Along a snow covered 54-mile loop along the lakeshore from Chicago to Waukegan and back to Chicago, the first horseless carriage race was run. Chicago had a huge snowstorm on November 28, 1895 but that did not deter the racers from attempting the race; although only six of 89 racers actually made it to the starting line. The six entrants were Frank Duryea driving an automobile that his brother Charles designed; Oscar Mueller who was driving a Mercedes Benz imported by his father, another Benz that was sponsored by Macy's in hopes that it would advertise the car since they were beginning to sell it; a third Benz that was sponsored by the De La Vergne Refrigeration Company out of New York; and two electric cars that did not get very far as their batteries went dead almost immediately.
Though it was a billed as a race, the main agenda was to see what kind of horseless carriage vehicles people were building. The gasoline-powered vehicles were just beginning to debut in the United States. The criteria for entrants into the race were that they had at least three wheels and could carry two people. Each vehicle would carry a driver and an umpire who had been selected by the judges to ensure that there was no cheating.
The race was eventful, the snow made the roads treacherous as the cars made their way along the route at an average of a little over five miles per hour. At the time, the roads were dirt and the cars did not have rooftops so drivers and umpires were open to the elements. The cars slid into other vehicles, stalled repeatedly, and had to be pulled from snowdrifts. Ten hours and 23 minutes after the start, Frank Duryea sped across the finish line, at a little over five miles per hour, to become the first race car driver to win the first car race in the United States.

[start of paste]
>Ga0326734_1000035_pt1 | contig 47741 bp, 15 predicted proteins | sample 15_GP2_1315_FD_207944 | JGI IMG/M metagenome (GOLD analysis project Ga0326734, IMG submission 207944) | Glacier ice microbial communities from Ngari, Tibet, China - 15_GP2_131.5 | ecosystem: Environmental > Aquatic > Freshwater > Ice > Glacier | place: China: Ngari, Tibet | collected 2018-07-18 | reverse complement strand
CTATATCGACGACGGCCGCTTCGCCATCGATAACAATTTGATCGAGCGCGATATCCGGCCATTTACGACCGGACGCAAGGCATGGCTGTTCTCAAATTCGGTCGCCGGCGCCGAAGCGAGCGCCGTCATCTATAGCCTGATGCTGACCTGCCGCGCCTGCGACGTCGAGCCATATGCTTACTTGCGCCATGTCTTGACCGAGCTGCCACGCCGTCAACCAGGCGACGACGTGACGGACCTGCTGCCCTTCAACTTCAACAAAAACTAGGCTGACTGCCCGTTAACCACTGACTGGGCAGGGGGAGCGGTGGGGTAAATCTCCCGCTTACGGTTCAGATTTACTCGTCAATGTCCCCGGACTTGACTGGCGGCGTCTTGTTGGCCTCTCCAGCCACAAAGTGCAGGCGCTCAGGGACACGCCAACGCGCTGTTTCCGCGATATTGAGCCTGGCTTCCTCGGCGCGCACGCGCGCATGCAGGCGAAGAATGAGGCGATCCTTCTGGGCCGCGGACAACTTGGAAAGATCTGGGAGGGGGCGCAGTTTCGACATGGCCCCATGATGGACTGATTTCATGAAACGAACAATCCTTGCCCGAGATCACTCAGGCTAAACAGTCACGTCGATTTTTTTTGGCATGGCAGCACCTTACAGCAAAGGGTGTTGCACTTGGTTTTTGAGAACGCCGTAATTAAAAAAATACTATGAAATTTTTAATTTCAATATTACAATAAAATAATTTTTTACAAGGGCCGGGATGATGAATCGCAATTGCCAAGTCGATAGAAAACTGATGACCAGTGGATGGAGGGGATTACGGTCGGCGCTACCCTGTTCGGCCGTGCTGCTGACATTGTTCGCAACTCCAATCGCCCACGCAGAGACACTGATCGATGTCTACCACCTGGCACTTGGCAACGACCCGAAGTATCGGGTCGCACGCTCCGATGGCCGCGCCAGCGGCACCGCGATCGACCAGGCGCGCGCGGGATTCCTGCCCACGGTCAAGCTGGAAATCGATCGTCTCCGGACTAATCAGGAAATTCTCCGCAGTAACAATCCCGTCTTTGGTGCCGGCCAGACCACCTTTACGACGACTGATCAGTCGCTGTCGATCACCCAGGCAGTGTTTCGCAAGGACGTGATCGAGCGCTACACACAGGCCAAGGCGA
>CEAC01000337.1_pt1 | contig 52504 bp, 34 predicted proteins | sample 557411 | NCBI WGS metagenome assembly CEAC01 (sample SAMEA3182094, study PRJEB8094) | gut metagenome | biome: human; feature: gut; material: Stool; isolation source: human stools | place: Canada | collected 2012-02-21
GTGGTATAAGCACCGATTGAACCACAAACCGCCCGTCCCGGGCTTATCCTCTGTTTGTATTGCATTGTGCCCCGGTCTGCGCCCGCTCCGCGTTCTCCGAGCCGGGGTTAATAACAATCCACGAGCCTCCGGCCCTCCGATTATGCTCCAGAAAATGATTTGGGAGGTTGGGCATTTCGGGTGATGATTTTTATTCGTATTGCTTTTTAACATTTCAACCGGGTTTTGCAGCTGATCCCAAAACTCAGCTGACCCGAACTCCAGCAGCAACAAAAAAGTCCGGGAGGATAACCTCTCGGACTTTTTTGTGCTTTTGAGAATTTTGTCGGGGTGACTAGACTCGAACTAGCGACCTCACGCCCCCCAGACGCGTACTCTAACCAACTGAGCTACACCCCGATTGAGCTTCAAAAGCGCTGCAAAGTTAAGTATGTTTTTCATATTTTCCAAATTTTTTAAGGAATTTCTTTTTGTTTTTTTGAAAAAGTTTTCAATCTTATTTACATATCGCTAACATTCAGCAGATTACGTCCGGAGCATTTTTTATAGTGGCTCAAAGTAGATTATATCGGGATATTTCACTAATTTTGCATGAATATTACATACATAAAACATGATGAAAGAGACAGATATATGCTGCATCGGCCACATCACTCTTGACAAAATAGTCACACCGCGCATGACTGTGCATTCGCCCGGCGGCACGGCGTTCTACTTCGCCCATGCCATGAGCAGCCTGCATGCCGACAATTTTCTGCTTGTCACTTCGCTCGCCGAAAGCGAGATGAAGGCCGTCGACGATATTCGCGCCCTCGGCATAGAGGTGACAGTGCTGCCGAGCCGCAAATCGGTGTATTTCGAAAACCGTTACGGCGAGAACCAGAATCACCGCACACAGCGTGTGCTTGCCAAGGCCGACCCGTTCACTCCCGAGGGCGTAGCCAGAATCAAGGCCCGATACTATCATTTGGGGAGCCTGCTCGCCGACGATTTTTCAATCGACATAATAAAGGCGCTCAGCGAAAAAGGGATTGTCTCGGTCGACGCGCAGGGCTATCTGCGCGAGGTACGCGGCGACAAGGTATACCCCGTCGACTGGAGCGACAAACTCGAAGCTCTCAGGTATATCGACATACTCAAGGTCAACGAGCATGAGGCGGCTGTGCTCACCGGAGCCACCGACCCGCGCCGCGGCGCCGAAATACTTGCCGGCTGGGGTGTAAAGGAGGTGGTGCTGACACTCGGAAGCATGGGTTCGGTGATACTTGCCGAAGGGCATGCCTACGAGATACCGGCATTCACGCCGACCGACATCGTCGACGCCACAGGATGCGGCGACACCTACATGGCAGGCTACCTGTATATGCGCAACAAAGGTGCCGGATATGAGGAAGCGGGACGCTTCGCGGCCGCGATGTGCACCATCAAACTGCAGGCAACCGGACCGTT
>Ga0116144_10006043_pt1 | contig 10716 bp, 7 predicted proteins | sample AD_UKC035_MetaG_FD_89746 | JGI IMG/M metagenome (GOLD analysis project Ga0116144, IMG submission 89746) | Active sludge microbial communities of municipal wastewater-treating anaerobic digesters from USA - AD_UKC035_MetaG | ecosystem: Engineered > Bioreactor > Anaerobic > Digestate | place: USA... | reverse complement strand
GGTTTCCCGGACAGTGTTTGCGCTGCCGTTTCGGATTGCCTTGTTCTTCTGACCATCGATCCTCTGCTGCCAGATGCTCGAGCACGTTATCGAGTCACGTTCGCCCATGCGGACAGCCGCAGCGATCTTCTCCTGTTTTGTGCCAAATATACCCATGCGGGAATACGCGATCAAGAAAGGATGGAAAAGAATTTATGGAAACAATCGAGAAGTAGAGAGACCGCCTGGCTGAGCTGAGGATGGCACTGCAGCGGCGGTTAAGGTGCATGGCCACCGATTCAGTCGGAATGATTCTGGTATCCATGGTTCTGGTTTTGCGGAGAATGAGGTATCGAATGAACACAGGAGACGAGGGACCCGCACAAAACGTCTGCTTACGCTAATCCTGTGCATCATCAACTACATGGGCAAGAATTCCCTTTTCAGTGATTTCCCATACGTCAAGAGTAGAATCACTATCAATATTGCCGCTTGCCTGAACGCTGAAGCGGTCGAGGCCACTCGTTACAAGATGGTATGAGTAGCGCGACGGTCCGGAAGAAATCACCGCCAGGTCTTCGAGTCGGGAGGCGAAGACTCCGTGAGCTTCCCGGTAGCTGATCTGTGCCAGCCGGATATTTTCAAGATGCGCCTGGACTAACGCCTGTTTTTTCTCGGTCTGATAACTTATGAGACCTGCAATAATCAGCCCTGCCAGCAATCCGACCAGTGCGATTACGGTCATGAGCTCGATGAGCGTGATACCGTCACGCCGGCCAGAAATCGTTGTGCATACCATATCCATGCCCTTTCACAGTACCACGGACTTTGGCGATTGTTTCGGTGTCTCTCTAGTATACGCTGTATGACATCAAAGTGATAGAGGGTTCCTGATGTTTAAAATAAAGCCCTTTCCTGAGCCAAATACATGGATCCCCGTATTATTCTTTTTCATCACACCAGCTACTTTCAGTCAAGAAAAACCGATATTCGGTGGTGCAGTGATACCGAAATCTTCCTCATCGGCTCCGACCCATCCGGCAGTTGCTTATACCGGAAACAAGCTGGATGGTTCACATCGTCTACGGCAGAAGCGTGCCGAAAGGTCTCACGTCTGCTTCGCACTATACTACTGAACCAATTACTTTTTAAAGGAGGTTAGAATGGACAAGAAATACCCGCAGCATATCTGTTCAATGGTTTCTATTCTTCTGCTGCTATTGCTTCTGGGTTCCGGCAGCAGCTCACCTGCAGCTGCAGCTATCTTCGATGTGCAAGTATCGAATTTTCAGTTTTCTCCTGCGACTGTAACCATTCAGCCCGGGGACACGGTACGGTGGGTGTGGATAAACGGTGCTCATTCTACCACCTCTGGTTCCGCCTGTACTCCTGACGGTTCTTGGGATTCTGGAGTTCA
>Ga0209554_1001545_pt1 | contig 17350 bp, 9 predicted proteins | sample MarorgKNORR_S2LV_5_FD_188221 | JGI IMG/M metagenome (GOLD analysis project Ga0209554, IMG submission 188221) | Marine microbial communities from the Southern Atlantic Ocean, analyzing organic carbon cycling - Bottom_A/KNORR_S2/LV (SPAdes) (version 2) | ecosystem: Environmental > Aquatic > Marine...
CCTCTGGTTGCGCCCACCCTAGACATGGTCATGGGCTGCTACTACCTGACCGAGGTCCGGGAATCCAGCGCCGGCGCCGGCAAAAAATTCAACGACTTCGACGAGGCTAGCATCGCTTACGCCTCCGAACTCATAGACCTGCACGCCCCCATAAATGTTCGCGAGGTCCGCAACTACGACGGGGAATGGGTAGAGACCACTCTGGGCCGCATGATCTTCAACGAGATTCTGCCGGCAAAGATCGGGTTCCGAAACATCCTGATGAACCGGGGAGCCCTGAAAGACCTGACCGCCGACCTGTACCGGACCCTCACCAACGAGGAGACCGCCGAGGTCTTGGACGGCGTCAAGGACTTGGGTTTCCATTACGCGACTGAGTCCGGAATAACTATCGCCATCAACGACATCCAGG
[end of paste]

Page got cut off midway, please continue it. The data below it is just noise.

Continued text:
The Benz driven by Mueller crossed the finish line a hour and a half after Duryea. According to accounts of the race in the news, Mueller's car made its way slowly and laboriously along the route, the car tires wrapped with twine to keep them from slipping and one of the car's operators sanded the belt on the motor to keep it from slipping. Mueller was not driving the car as it crawled across the finish line as he had fainted from excitement during the race. The Benz sponsored by Macy's collieded with a streetcar and a sleigh on the first part of the loop and on the way back, collided with a hack. The car never finished the race. The De La Vergne Benz did not finish the race either.
Frank Duryea won $2,000 and was acknowledged across the world for beating the Mercedes Benz automobile. Duryea returned to Massachusetts and with his brother started the Duryea Motor Wagon Company. They built 13 cars which, at the time, made them the first manufacturer of automobiles in the United States. Though Charles designed the gasoline automobile, Frank actually built them and corresponded regularly with Charles because the original designs did not work. Charles later attempted to take credit for the first horseless carriage, but Frank was the one who actually built the working model. By 1917 the two brothers had gone their separate ways.
Today's car racing is a far cry from its humble beginnings. The Duryea Company no longer exists, ending production in 1920, but the horseless carriage is on the roads in abundance. Numerous automobile manufacturers, including Benz, enter cars in today's races. And, the racing cars of today go "a bit faster" than the 7.5 mph high speed of the 1895 race.
The copyright of the article "November 28, 1895- America's First Car Racing Event" is owned by Cheryl Weldon. Permission to republish "November 28, 1895- America's First Car Racing Event" in print or online must be granted by the author in writing.